Published on: October 25, 2017
by Neurology Advisor:
Stroke prevention, lifelong social interaction, smoking cessation, physical activity, and early cardiovascular intervention are some of the various factors that may optimize brain function and reduce the risk for Alzheimer disease (AD) and dementia, according to the American Heart Association (AHA) and American Stroke Association’s (ASA) presidential advisory statement published in Heart.
The statement provides a review of recent literature that reports specific metrics that may define optimal brain health for adults. In this review, investigators discovered 7 consistent factors that define optimal brain health in the aging patient population. These metrics include physical activity, nutrition, body mass index <25 kg/m2, total untreated cholesterol <200 mg/dL, fasting blood glucose of <100 mg/dL, and an untreated blood pressure of <120/<80 mm Hg.
In addition, investigators suggest that primordial prevention of stroke, social engagement, lifelong learning, and smoking cessation may reduce the risk for AD and dementia. The maintenance of optimal brain health, according to researchers, is a team effort that depends on actions taken by the patient, health care providers, policy makers, and even individuals in the private sector.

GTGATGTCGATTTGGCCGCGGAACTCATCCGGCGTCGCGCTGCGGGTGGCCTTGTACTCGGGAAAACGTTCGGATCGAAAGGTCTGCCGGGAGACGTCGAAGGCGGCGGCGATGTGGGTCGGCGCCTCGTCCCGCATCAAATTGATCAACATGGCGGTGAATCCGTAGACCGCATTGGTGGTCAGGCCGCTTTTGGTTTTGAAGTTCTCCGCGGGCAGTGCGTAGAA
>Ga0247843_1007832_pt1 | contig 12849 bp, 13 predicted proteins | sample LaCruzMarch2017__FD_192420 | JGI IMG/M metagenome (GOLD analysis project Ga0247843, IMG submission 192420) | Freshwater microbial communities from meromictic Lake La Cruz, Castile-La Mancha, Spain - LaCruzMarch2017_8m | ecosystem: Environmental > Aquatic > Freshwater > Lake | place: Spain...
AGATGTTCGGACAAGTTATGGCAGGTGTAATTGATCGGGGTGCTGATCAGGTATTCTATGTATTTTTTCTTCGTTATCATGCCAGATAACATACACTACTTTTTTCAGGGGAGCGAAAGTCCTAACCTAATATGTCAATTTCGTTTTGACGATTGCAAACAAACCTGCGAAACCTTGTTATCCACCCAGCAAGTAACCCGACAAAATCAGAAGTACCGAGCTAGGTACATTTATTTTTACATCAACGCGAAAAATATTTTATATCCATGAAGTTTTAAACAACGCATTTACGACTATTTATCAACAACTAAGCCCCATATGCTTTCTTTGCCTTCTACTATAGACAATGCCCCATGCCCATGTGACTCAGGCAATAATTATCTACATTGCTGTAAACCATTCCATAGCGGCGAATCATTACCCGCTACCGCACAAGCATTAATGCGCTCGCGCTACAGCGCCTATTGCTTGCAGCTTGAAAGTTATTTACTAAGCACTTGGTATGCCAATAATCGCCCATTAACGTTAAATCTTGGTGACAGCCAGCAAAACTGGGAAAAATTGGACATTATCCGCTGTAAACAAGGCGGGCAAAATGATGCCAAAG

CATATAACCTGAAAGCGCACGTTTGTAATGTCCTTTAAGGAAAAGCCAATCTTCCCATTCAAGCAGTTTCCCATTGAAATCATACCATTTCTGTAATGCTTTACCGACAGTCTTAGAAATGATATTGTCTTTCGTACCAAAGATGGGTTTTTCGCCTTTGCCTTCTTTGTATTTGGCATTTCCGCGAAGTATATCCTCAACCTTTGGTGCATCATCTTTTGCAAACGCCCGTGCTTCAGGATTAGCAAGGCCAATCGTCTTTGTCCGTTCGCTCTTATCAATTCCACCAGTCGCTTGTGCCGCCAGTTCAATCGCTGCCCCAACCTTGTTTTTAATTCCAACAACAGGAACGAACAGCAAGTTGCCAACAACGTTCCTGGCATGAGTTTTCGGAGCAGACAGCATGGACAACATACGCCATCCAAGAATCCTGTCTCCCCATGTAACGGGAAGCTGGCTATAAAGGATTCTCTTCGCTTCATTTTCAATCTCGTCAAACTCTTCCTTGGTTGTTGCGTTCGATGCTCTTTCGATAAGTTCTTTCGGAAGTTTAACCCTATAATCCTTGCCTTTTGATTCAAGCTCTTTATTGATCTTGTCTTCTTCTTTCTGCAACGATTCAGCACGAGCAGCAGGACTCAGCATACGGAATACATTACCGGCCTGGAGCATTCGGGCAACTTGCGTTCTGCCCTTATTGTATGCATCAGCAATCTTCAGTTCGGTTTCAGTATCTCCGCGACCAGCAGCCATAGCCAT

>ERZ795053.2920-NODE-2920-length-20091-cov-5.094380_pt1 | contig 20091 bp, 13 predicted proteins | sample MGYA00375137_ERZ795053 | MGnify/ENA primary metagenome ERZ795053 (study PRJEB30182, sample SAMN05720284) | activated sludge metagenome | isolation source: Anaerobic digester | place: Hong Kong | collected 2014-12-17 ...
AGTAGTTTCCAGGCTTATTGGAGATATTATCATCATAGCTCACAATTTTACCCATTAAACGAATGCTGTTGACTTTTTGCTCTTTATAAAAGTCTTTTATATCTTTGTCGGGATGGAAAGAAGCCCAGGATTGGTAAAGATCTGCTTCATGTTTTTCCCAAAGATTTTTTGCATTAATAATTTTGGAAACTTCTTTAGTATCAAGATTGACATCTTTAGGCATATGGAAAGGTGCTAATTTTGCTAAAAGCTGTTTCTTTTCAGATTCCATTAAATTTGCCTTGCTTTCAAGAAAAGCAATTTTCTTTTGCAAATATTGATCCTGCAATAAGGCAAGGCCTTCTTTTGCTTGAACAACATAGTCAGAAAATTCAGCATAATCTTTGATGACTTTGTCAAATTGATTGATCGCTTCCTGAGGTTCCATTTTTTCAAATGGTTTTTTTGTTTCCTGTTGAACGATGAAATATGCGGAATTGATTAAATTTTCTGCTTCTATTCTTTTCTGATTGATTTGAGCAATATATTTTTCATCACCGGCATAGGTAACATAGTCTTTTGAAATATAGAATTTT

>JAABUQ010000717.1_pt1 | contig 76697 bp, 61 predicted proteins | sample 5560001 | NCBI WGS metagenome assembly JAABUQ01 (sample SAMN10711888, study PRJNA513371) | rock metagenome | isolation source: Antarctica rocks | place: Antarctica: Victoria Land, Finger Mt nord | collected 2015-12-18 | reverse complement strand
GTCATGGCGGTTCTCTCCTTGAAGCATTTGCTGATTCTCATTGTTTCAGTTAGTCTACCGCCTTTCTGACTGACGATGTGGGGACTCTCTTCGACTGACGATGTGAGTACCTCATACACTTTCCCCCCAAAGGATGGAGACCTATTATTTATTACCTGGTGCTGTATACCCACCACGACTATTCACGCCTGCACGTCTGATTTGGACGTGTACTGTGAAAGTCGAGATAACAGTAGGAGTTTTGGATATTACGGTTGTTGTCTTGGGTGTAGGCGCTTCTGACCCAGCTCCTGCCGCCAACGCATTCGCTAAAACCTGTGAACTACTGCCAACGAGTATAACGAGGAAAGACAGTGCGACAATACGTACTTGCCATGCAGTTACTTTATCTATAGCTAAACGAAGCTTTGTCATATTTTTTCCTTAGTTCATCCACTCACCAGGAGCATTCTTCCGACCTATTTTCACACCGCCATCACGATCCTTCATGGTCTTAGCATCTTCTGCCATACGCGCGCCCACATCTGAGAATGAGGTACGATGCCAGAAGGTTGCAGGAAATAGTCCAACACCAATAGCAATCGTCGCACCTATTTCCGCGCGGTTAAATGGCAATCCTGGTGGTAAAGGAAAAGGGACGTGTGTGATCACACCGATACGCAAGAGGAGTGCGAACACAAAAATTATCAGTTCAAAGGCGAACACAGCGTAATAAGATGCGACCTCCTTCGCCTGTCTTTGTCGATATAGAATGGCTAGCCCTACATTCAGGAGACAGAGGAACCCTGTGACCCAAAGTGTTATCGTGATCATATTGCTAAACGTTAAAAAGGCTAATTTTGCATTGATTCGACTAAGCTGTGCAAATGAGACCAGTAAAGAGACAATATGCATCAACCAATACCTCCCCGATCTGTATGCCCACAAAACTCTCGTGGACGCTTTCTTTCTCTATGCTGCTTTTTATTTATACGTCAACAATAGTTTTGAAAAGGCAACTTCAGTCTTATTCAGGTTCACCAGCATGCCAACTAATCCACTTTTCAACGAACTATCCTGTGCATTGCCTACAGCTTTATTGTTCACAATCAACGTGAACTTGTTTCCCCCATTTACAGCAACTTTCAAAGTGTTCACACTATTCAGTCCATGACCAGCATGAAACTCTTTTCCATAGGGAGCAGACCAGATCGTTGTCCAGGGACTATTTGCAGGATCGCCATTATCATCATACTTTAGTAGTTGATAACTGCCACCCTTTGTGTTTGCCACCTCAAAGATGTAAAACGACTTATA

Investigators suggest that the defining of optimal brain health may involve more complex factors that were not included in this report. Psychosocial, environmental, lifestyle, and genetic factors may all play a role in brain optimization and AD/dementia risk.
While anyone can experience a stroke at any age, women experience more stroke events than men and are less likely to recover. “BE FAST” is a checklist of 6 items to keep in mind when assessing whether you might be...
Enjoy these highlights from our Engaging Millennial Minds Chew on This virtual event with celebrity chef Mark McEwan.
This virtual culinary event featured Celebrity Chef and Restauranteur Mark McEwan.
The material presented through the Think Tank feature on this website is in no way intended to replace professional medical care or attention by a qualified practitioner. WBHI strongly advises all questioners and viewers using this feature with health problems to consult a qualified physician, especially before starting any treatment. The materials provided on this website cannot and should not be used as a basis for diagnosis or choice of treatment. The materials are not exhaustive and cannot always respect all the most recent research in all areas of medicine.